States take up the fight against Oba­macare changes

Fear pres­i­dent’s re­newal plan could send insurance premi­ums soar­ing

The Washington Times Daily - - Politics - BY TOM HOW­ELL JR.

The tu­mul­tuous Belt­way fight over Amer­i­cans who lost their health plans be­cause of Oba­macare is shift­ing to the states, where reg­u­la­tors will de­cide whether to heed Pres­i­dent Obama’s pro­posal to let Amer­i­cans re­new their plans — or re­buff him to pre­serve the core mis­sion of his sig­na­ture law.

Mr. Obama kicked off a 50-state de­bate from the White House last week by de­cid­ing, through ad­min­is­tra­tion ac­tion, to let peo­ple with cov­er­age that does not meet the Af­ford­able Care Act’s stan­dards to ex­tend their plans for one year. House Repub­li­cans and 39 Democrats pushed back on his pro­posal the next day, pass­ing a bill that al­low in­sur­ers to of­fer the bare­bones plans to ex­ist­ing and new en­rollees in the com­ing year.

“Let’s face it, mil­lions of peo­ple right now have a can­celed pol­icy,” Rep. Ron Bar­ber, Ari­zona Demo­crat, said be­fore vot­ing Fri­day for the Keep Your Health Plan Act filed by Rep. Fred Up­ton, Michi­gan Repub­li­can.

The de­bate — fall­out from Mr. Obama’s oft-re­peated, yet mis­taken, vow that Amer­i­cans could keep their health plans if they liked them un­der his health care law — roiled Wash­ing­ton through­out the week. Yet as law­mak­ers de­camped from Capi­tol Hill, state insurance com­mis­sions faced tough de­ci­sions.

Insurance chiefs from at least three ju­ris­dic­tions — Wash­ing­ton state, Louisiana and the Dis­trict of Columbia — quickly spoke out against Mr. Obama’s re­newal plan, say­ing it could keep healthier peo­ple from en­rolling in the state-based health ex­changes set up un­der Oba­macare.

The ex­changes are a key pil­lar of Mr. Obama’s law. But they could fail and send premi­ums soar­ing if younger, healthier peo­ple do not sign up and bal­ance out older, sicker con­sumers who en­roll be­cause in­sur­ers can no longer deny peo­ple with pre-ex­ist­ing con­di­tions.

The flawed roll­out of Mr. Obama’s re­forms — no­tably, web­site glitches that pre­vent peo­ple from view­ing new cov­er­age op­tions — has in­ten­si­fied par­ti­san wran­gling over Oba­macare. Even so, at­tempts to patch the over­haul have spawned a patch­work of po­si­tions among Democrats who are try­ing to rec­on­cile their sup­port for the law with the po­lit­i­cal fall­out of its wob­bly im­ple­men­ta­tion.

In turn, their po­lit­i­cal con­cerns do not al­ways mesh with state-level at­tempts to sta­bi­lize the insurance mar­ket.

Wash­ing­ton State Insurance Com­mis­sioner Mike Krei­dler re­jected Mr. Obama’s plan mere hours af­ter the pres­i­dent’s an­nounce­ment.

Rep. Jim McDer­mott, Wash­ing­ton Demo­crat, com­mended his insurance com­mis­sioner’s de­ci­sion from the House floor on Fri­day, not­ing his state has worked hard to im­ple­ment Mr. Obama’s re­forms with a ro­bust health ex­change. But he lam­basted the Repub­li­can-led House bill for al­low­ing plans with lim­ited pro­tec­tions to be ex­tended and take on new en­rollees in the com­ing year.

“You’re go­ing to cre­ate end­less con­fu­sion in this coun­try in the insurance mar­ket,” Mr. McDer­mott said.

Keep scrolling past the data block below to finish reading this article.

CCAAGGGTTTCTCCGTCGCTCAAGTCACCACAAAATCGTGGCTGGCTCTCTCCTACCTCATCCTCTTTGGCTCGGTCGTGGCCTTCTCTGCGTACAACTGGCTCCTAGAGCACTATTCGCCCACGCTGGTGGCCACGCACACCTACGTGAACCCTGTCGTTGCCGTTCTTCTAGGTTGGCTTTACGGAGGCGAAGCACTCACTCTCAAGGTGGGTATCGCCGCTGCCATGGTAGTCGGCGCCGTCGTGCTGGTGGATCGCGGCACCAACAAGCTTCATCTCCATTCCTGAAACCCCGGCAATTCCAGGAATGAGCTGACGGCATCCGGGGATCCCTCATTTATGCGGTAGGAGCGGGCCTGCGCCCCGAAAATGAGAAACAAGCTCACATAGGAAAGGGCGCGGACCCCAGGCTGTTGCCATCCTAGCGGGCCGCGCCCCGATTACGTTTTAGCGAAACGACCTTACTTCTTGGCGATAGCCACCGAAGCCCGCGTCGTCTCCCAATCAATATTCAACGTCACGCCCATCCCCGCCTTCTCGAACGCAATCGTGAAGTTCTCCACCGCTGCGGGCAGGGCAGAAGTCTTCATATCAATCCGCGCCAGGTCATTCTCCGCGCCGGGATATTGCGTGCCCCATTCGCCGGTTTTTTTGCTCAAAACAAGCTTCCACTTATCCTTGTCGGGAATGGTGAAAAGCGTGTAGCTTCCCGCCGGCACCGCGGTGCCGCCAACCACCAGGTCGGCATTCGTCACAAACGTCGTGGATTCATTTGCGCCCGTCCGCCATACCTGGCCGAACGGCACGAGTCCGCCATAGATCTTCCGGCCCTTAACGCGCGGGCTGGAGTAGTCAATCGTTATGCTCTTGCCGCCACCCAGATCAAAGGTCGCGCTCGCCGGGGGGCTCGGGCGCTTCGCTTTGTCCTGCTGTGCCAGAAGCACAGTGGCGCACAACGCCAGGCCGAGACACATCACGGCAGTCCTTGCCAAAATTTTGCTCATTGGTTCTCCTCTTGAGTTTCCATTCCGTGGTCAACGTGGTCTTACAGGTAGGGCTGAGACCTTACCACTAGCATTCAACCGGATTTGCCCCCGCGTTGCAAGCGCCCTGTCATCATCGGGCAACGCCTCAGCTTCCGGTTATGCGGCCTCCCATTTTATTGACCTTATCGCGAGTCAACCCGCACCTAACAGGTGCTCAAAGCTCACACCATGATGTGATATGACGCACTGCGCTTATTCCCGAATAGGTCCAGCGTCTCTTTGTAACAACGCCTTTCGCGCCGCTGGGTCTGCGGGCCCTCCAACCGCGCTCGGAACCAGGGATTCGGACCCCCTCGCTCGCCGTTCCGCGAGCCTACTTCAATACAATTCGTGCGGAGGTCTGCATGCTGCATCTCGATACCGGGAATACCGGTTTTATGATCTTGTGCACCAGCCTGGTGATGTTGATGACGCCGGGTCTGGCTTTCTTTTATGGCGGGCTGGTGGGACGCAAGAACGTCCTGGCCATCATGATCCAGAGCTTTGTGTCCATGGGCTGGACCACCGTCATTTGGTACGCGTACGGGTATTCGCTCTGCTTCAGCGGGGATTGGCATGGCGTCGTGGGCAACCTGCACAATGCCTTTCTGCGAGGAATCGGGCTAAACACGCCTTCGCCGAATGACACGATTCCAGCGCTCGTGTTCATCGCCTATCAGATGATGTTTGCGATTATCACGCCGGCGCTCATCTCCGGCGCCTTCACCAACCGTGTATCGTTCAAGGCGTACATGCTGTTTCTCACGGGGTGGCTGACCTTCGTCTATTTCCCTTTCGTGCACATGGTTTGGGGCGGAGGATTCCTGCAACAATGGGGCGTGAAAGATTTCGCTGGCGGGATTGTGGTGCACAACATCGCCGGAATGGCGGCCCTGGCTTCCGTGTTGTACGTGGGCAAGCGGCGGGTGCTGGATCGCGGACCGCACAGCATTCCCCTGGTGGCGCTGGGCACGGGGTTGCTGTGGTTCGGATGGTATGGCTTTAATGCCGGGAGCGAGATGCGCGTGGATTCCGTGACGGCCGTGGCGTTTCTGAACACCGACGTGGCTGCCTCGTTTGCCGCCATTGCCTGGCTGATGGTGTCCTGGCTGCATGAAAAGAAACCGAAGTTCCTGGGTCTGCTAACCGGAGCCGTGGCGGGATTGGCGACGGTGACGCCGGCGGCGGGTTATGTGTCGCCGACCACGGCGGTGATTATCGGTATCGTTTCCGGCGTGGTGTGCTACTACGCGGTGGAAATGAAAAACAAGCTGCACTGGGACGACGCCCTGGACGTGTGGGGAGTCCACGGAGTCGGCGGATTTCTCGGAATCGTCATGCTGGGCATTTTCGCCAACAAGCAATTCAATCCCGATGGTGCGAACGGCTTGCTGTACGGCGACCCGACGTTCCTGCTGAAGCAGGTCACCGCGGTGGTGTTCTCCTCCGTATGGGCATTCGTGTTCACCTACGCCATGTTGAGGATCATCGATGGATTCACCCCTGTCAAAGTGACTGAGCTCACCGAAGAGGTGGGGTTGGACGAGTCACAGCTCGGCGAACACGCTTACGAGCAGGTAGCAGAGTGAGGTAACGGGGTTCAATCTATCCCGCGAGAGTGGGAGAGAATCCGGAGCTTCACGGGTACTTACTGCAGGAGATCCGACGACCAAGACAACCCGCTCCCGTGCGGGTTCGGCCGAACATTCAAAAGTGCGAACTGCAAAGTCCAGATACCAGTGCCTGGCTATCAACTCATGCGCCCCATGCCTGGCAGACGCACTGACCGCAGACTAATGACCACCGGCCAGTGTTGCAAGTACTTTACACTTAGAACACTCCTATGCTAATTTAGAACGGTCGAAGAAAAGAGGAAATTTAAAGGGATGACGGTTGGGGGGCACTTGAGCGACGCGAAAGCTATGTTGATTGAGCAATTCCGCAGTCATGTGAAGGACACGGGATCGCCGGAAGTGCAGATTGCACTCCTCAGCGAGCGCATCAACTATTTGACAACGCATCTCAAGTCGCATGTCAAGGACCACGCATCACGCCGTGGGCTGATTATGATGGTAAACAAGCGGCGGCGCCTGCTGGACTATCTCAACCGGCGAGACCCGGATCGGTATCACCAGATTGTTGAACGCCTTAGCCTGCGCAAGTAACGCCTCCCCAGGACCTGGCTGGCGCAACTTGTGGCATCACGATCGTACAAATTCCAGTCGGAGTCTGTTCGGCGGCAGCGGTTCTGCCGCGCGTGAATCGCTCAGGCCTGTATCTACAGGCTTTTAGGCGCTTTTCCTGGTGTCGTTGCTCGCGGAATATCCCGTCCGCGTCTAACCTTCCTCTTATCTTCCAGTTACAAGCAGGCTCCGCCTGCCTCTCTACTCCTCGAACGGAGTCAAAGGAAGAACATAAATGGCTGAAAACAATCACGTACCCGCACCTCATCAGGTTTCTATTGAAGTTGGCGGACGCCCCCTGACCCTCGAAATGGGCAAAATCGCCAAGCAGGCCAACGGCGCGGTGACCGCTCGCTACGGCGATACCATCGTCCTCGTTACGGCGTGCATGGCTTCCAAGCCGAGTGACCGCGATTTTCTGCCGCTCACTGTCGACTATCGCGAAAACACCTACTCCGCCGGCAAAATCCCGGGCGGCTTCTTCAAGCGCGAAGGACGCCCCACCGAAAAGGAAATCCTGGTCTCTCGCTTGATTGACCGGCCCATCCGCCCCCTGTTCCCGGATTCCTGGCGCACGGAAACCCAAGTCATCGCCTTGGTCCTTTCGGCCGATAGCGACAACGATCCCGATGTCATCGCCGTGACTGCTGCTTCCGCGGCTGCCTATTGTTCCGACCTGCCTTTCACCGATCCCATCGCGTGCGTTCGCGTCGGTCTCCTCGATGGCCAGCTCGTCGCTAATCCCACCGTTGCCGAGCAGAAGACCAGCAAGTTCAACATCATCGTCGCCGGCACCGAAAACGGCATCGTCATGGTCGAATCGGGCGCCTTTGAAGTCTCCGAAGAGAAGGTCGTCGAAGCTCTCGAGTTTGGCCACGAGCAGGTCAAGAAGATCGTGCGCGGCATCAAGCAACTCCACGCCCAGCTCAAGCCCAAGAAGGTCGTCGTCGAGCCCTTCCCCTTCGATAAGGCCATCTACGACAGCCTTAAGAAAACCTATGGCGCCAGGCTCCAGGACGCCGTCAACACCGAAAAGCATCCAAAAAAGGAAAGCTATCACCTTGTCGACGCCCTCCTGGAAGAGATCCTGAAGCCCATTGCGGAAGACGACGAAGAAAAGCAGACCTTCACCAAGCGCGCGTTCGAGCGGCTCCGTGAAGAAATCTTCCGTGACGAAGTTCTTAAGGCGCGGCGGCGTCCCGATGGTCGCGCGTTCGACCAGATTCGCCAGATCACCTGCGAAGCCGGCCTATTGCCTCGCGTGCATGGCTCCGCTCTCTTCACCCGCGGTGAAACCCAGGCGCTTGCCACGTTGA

Sen. Mary L. Lan­drieu, Louisiana Demo­crat up for re-elec­tion next year, is push­ing a bill that would let ex­ist­ing cus­tomers hold onto their health plans in­def­i­nitely.

Yet Rep. Ami Bera, Cal­i­for­nia Demo­crat and a physi­cian, said Fri­day the Repub­li­can-led bill from his cham­ber was bet­ter than pro­pos­als in the Democra­trun Se­nate and pro­vided his con­stituents some flex­i­bil­ity while they browse plans on the state’s health ex­change, which is func­tion­ing rel­a­tively well.

The House passed its bill 261-157 de­spite a veto threat from Mr. Obama and ob­jec­tions from Democrats who said the leg­is­la­tion was an in­sid­i­ous at­tempt to rot the law from the in­side out by let­ting new en­rollees gain sub­stan­dard plans.

South Carolina Rep. James E. Cly­burn, a mem­ber of the House Demo­cratic lead­er­ship, on Sun­day dis­missed talk of a “re­volt,” say­ing most Democrats who backed the Up­ton bill were “in­su­lat­ing them­selves against sound bites.”

Rep. Kyrsten Sinema, Ari­zona Demo­crat, voted for the bill, yet urged her state’s insurance chief to im­ple­ment Mr. Obama’s fix.

Reps. Lois Capps and Zoe Lof­gren, Cal­i­for­nia Democrats who voted against the House bill, made a sim­i­lar plea to Cal­i­for­nia Health and Hu­man Ser­vices Sec­re­tary Diana Doo­ley.

Early on, Sen. Ben Nel­son, Florida Demo­crat, urged his state of­fi­cials to im­ple­ment Mr. Obama’s fix.

“Keep in mind it is a sug­ges­tion,” he said on “Fox News Sun­day.” “It is not a rul­ing, and it cer­tainly is not a law.”

Four Repub­li­cans bucked their party and voted against the House bill, per­haps be­cause it could be viewed as an at­tempt to smooth over Mr. Obama’s con­tro­ver­sial re­forms.

Mean­while, the insurance in­dus­try is left to sort it all out.

“The ques­tion is what hap­pens. Who will join the mar­kets?” Karen Ig­nagni, CEO of Amer­ica’s Health Insurance Plans, said on Fox. “Will it be the young and the healthy bal­anc­ing out the old and the sick?”


“You’re go­ing to cre­ate end­less con­fu­sion in this coun­try in the insurance mar­ket,” says Rep. Jim McDer­mott, Wash­ing­ton Demo­crat, of the Repub­li­can-led House bill that al­lows insurance plans with lim­ited pro­tec­tions to be ex­tended and take on new en­rollees in the com­ing year. The House passed the bill Fri­day 261-157 de­spite a veto threat from Pres­i­dent Obama.

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